Continuous Improvement
Walking the walk with gemba

Walking the walk with Gemba

What is Gemba?

Within a Lean organisation the term Gemba simply refers to the space where real work takes place or value is created. Derived from the Japanese word “Gembutsu” which translates to mean “The Actual Place”, Gemba in a manufacturing context is often linked to the factory floor or production area, however Gemba can mean virtually any physical space in which the product or service is actioned.

Whether it be design, production, quality or supply chain, the concept is that problems are often easily visible, and improvements can be made by going to the “The Actual Place” where decision makers can see the process in action and how it aligns to the processes in other areas.

Solutions 2

Gemba Boards

Gemba boards are a type of visual management board (VMB) that are designed to track the status of KPIs/KMIs in the short term through the use of short-term interval controls. Unlike a traditional visual management board which typically tracks lagging metrics such as the previous production or quality results, Gemba boards track leading metrics such as defects or attendance thus allowing for the opportunity for behaviour modification or preventative action to avert potential issues. 

Gemba Walks

Gemba walks are an essential tool in any Lean environment as they allow management and leadership to observe and assess the actual work being done and how it aligns with their expectations. Gemba walks differ from typical management inspections as they follow a more considered approach:

  1. Pick a theme: Although there will be certain elements consistent with each Gemba walk, it is useful to pick a theme for extra consideration and attention in order to freshen your team up on some aspects of the operation. Look at your current priorities when selecting a theme whether it be improved collaboration, waste reduction or increased productivity etc.
  2. Time to prepare: Gemba walks do not work as unannounced inspections, you must give advanced notice to the areas involved and include the theme. It reduces stress and in return you will receive more considered and relevant feedback.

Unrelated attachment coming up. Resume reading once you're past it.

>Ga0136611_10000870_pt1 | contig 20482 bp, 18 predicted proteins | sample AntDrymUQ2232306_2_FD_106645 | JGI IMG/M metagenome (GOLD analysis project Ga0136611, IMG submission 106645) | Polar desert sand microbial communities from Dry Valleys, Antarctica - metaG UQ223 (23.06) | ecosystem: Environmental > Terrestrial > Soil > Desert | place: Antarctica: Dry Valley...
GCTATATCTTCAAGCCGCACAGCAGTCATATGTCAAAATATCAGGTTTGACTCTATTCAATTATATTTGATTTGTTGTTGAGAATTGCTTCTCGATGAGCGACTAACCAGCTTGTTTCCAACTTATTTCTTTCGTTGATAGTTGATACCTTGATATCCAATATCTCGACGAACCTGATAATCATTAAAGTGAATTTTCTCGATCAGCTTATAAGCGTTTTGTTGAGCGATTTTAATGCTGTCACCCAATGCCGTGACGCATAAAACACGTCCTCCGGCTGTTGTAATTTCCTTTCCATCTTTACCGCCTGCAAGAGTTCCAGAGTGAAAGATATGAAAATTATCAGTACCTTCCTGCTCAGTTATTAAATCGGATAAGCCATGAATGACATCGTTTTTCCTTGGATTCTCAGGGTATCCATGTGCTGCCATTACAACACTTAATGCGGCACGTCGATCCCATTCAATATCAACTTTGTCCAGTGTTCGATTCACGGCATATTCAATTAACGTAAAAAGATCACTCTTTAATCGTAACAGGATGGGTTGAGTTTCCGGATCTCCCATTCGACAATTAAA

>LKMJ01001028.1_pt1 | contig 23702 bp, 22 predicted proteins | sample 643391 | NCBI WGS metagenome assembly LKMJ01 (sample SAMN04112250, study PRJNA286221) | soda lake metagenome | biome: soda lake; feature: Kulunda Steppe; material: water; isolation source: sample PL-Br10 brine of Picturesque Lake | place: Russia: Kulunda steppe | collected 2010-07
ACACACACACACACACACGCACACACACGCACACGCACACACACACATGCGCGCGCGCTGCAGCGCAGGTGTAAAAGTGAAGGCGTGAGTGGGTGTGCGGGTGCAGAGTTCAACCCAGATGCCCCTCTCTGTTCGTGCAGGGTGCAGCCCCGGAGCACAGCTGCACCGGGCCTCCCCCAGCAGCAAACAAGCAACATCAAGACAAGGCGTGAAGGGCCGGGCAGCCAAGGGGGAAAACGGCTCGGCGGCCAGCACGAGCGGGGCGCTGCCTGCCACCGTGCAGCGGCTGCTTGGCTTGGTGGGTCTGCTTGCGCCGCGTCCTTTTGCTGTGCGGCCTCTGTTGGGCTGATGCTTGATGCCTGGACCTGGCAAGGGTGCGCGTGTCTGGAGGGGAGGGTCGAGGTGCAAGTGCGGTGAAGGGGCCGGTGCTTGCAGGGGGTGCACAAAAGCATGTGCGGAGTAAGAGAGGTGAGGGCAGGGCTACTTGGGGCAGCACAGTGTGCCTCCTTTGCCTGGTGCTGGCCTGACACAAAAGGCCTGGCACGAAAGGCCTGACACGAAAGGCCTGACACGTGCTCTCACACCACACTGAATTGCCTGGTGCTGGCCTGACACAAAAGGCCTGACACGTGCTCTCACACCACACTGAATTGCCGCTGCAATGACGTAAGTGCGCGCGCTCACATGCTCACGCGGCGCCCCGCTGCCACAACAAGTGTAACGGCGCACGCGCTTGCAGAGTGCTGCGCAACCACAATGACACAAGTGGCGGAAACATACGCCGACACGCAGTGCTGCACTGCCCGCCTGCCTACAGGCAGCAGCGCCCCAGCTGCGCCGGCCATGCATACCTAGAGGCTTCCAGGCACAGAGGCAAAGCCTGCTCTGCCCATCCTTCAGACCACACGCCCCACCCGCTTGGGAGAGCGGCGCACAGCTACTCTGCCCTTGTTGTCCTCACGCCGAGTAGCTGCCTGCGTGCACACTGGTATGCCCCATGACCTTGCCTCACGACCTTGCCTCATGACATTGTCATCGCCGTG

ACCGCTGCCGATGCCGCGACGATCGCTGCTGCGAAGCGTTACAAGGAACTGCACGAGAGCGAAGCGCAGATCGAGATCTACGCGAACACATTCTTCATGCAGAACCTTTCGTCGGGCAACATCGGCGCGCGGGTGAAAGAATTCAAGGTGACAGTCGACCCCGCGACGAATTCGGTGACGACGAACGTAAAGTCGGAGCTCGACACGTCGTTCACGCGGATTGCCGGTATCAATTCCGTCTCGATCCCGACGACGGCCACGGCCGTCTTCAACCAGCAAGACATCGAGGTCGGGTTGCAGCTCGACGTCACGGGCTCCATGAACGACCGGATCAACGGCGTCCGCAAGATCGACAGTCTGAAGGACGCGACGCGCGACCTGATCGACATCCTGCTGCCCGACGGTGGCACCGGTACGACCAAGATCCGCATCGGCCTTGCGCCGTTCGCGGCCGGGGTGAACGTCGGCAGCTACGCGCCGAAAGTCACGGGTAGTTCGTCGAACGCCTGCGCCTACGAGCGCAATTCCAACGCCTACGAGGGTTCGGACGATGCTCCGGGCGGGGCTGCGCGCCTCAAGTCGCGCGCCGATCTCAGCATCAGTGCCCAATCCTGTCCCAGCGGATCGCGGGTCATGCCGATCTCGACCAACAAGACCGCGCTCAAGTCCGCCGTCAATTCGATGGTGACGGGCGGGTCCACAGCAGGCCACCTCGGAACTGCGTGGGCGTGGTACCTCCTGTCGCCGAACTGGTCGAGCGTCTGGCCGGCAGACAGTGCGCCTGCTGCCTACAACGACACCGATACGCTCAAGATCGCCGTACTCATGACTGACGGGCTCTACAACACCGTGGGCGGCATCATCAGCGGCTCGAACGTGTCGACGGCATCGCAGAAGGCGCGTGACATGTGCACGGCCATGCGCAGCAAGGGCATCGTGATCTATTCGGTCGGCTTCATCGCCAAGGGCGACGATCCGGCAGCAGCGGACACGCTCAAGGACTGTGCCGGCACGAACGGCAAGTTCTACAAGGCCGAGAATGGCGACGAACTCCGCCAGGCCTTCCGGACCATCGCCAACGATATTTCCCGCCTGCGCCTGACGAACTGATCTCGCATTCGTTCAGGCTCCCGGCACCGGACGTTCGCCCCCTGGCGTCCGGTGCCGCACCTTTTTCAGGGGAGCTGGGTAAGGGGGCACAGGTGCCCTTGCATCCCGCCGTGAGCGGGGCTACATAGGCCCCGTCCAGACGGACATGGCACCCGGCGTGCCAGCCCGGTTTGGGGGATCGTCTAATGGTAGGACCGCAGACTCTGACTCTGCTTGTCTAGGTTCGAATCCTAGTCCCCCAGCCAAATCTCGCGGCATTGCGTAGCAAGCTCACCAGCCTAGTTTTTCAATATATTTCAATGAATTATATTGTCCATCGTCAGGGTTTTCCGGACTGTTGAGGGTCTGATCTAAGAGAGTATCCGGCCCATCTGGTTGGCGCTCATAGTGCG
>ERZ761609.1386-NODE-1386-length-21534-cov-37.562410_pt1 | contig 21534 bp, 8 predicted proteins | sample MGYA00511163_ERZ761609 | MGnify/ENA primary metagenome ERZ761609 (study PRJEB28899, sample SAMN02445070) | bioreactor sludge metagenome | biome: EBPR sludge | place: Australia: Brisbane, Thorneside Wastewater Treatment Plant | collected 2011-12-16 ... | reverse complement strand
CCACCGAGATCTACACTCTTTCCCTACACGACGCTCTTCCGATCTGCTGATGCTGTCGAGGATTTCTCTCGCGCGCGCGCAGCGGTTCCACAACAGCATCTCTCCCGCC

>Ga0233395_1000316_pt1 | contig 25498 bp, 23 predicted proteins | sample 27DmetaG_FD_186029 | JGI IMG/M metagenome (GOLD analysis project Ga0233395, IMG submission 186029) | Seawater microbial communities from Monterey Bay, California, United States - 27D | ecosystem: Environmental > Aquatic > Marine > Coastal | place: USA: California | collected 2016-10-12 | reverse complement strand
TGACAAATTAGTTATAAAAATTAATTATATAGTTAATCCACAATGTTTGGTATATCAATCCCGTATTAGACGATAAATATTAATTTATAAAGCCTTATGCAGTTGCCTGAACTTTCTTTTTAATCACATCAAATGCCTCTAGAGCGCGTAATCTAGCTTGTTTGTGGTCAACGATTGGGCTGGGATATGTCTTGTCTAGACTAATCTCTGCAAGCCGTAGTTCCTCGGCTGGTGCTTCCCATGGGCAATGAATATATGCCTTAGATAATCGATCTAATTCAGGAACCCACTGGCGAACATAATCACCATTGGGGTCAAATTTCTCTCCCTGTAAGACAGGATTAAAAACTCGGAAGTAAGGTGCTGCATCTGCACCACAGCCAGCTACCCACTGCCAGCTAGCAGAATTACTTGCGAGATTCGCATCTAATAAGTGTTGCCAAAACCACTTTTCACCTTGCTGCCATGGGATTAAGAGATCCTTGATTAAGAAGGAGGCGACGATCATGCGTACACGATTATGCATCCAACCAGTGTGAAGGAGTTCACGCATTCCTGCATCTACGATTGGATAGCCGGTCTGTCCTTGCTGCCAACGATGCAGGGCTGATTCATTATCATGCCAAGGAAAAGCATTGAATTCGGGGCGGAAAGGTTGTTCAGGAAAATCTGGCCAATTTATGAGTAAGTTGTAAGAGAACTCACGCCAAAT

3. Process not People: Gemba walks should not be used to identify individuals who are over or underperforming as there is often other measures in place for that. Gemba is a process focused approach and should be used to identify strengths and weaknesses in the processes.
  4. Value Stream: Follow the flow of the processes and how departments interact with each other throughout. This is a great opportunity to find areas of waste or inefficiency. If you have Value Stream Mapping in your organisation, then you can follow the process in that order for a better overview of the production cycle.
  5. Second set of eyes: For better results have more than one person on a Gemba walk. Some Gemba walks are done by large groups or small groups but as long as you get a second vantage point, you’ll have a more complete set of observations.
  6. Record your observations: Keep records and notes of each Gemba walk to track trends and results from each one to the next. Create a Gemba checklist bespoke to your organisation and track your results and record your findings.
  7. Follow up: Use the information and data received for improvement. It may take several Gemba walks to get a data set large enough for useful analysis but unless you use the Gemba information to inform change then you will not be able to extract value from the process.

Find The Solution

Nvolve is the ideal solution to incorporate into your approach to Gemba, as it allows you to take training, SOPs and checklists directly onto the factory floor. Whether it is on-the-spot Video Training, talking an employee through a critical SOP revision or capturing sign-off directly on a Tablet Device, Nvolve will transform the way your work is scheduled, executed, and measured.